Part 4: Confirm Deal Terms
In the series “Marketing a Cannabis Company for Sale,” Dena Jalbert, walks through the nuances and intricacies involved in preparing a business for sale in the cannabis industry. This article, “Part 4: Confirm Deal Terms,” is part four of a five-part series.
At this point in the process of marketing your cannabis company for sale you have laid the groundwork for finding the ideal buyer for your company including mapping out your strategy, assembling a strong M&A team and identifying profitability and financial trends. Now it’s time to determine how well-aligned you and a potential buyer are on deal terms.
A letter of intent (LOI), sometimes called a memorandum of understanding (MOU), outlines key deal terms and is an initial expression of intent by you and the buyer to move forward on the deal. A LOI is essentially non-binding and acts as a framework that describes how the deal will proceed.
Given the legal, regulatory, tax and valuation complexities of the cannabis industry, less is not more when it comes to LOIs. A LOI that is vague and does not cover key terms can endanger a deal when you and your buyer realize you didn’t agree on principal terms. By contrast, a LOI that is very detailed will help hammer out key terms, saving you time and money in the process of arriving at a definitive agreement.
Getting to the LOI stage of the M&A process is often described as an engagement signaling that both parties are committed to a marriage. Confirming deal terms in a LOI is an important step in the process to ensure that there is agreement on these terms before entering into the lengthy and costly process of performing due diligence and negotiating final contracts.
Your M&A team, including attorney, CPA and advisor, will work with you to understand the proposed material terms outlined in the LOI and ensure there are no deal-breaker issues.
Some of the terms spelled out in a LOI include:
Structure of the Sale
The LOI defines what is being purchased – assets or stock. An asset sale is the purchase of individual assets and liabilities, while a stock sale is the purchase of the owner’s company shares.
If you are selling your company in an asset sale, you would retain possession of the legal entity, while the buyer would purchase individual assets of your company, such as equipment, fixtures, licenses, trade secrets, trade names and inventory
In a stock sale, the buyer purchases the selling shareholders’ stock directly, obtaining ownership in your legal entity and assuming all of the known and unknown liabilities of the business. In other words, instead of choosing specific assets and liabilities to acquire, the buyer purchases an ownership stake in your entire business.
Many cannabis businesses are purchased for a mix of stock and cash, and it is important for you to understand the implications of the stock part of the deal. Because valuations are currently highly inflated in the cannabis industry, there is a real risk that the shares issued as payment for your business will devalue in the future. However, if the market remains strong, you could realize a big payoff. Your payoff will depend on the market, so understanding the terms around when and how you can sell those shares is important. Your M&A advisor will make sure you are clear on terms, so you know what to expect from a worst case/best case scenario.
The LOI will include the amount that the buyer proposes to pay for your business as well as the timing and manner of payment (how much will be paid at closing versus post-closing and whether any post-closing earnout payments are contingent on future events and/or performance targets).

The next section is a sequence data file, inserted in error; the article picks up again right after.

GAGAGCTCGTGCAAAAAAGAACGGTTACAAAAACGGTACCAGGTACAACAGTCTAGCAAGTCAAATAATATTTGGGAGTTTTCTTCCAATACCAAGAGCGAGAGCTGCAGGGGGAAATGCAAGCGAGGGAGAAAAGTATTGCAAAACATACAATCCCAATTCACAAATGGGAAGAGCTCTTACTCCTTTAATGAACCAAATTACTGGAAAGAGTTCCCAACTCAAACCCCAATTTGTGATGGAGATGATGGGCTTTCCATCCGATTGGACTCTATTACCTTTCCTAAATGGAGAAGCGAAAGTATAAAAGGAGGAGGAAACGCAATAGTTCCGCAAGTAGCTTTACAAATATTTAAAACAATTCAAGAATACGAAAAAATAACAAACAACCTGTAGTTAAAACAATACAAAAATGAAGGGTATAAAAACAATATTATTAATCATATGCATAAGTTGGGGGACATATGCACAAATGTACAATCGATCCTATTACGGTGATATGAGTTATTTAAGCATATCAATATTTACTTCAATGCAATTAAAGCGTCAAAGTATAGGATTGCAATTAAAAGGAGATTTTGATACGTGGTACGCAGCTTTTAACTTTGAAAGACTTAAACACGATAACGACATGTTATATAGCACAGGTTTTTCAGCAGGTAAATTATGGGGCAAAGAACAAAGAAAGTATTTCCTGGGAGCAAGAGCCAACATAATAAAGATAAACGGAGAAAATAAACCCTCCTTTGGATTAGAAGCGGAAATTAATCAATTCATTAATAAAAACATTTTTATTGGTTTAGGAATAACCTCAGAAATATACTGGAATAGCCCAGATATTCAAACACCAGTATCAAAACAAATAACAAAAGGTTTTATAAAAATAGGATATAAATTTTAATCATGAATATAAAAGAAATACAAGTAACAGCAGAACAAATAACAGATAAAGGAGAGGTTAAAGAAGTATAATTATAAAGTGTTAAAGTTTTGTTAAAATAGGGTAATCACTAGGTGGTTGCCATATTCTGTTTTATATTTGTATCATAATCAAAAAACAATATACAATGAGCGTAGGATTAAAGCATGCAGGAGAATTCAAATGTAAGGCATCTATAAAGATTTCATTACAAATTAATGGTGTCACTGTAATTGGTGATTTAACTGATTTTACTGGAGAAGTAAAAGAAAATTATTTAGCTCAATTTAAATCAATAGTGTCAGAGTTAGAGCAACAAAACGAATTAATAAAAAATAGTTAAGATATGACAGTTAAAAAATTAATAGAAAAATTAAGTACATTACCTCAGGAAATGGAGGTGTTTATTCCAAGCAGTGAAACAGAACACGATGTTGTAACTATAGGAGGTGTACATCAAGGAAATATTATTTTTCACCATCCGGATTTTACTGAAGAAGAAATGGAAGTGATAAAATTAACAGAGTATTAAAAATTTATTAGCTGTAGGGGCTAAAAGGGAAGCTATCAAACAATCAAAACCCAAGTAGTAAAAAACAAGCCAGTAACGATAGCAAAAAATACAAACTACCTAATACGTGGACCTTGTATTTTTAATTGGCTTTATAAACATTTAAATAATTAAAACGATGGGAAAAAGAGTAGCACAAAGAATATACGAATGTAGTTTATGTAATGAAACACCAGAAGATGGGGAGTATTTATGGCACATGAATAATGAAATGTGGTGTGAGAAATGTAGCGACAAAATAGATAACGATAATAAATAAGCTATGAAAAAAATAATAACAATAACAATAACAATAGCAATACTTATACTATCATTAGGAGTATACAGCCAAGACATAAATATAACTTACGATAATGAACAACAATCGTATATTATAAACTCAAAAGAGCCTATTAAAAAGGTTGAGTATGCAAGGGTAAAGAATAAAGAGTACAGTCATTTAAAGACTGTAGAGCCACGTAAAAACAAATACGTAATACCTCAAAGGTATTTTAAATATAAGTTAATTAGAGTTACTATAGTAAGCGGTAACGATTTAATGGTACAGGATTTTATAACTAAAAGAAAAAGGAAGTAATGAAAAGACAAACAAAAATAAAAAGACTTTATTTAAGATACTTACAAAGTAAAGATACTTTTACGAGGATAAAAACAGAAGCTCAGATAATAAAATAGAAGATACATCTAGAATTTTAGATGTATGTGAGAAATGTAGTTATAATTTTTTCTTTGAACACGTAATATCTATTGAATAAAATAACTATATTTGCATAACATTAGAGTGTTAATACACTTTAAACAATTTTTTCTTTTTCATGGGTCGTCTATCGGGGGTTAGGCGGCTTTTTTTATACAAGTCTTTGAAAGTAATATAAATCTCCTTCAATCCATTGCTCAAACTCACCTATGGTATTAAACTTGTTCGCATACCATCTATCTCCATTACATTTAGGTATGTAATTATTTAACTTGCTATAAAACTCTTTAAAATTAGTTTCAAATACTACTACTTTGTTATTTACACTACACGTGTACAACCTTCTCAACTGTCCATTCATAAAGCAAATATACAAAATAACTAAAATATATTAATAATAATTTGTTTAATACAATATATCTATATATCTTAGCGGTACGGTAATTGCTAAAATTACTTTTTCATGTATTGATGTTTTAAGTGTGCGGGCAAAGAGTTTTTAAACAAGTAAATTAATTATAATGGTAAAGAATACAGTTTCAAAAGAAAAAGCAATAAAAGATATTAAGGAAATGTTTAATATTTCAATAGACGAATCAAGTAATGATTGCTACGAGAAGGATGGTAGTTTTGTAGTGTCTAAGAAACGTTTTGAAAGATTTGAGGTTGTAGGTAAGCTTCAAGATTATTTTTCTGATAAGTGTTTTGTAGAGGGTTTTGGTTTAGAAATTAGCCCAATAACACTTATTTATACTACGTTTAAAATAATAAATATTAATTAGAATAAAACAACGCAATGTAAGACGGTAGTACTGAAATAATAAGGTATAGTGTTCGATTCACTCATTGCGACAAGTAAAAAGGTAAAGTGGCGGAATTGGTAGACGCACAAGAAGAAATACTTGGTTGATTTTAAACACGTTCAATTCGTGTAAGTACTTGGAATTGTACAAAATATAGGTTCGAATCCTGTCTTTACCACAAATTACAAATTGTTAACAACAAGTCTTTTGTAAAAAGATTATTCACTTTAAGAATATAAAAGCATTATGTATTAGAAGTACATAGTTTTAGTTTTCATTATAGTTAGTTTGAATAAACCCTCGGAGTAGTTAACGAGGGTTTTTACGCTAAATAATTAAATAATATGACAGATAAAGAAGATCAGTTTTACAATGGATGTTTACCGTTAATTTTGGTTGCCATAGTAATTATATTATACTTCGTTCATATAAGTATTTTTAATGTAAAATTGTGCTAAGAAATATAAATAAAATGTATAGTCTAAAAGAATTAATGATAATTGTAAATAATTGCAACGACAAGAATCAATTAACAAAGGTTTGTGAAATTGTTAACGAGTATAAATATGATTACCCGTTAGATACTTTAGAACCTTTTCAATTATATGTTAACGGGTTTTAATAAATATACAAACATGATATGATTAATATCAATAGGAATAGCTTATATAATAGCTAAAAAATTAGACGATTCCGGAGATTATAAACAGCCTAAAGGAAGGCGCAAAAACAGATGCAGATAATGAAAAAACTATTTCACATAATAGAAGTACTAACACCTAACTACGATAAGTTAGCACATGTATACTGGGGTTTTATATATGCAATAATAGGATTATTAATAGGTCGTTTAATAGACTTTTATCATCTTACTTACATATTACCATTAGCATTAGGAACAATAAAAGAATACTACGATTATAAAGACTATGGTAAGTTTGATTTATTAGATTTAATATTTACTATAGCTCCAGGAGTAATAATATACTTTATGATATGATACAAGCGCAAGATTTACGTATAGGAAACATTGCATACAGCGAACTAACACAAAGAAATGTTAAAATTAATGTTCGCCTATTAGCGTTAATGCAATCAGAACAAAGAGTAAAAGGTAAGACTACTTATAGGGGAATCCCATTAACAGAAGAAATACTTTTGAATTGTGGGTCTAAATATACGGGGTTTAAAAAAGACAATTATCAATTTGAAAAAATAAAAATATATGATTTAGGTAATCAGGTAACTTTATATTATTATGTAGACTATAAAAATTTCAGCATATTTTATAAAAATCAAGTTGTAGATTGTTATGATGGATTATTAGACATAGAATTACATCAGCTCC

It is important to work with your M&A team to understand what these earnout events and/or performance metrics are and what autonomy and resources you will have to hit those metrics.
A LOI can also include a description of the buyer’s intentions for key employees to remain with the company after the deal closes, including defining roles and compensation levels for these employees. In cannabis M&A, it is common for the buyer to specify that deal closing is contingent on certain employees signing employment contracts and noncompete agreements. Buyers want to retain top talent, recognizing that the cannabis industry is a young industry with a scarcity of experienced employees.
A description of any regulatory approvals or third-party consents that will be required will also be included in a LOI. As the seller you will need to provide representations and warranties about all consents and approvals, as this will be a condition to the transaction closing. It is particularly important that your M&A team have experience in the cannabis industry in order to advise you on the developing regulatory landscape in the industry and what approvals and third-party consents should be part of the LOI.
A high-level summary of the scope of your indemnification obligations to the buyer is also often part of a LOI. These terms allocate risk between the buyer and seller. The complex legal environment in the cannabis industry impacts the allocation of this risk with buyers sometimes requiring that losses from representations made about your business not be subject to regular caps, deductibles and other indemnification. You should work with your M&A team to gain a clear understanding of the indemnification obligations outlined in the LOI, including the amount of time you will be liable for these representations.
A signed LOI is a significant milestone in the M&A process, confirming understanding, expressing commitment to the transaction, and setting ground rules for future negotiations.
Once you have a signed LOI, you are well on your way to selling your cannabis company.
Originally published on Cannabis Business Executive, March 18th, 2019: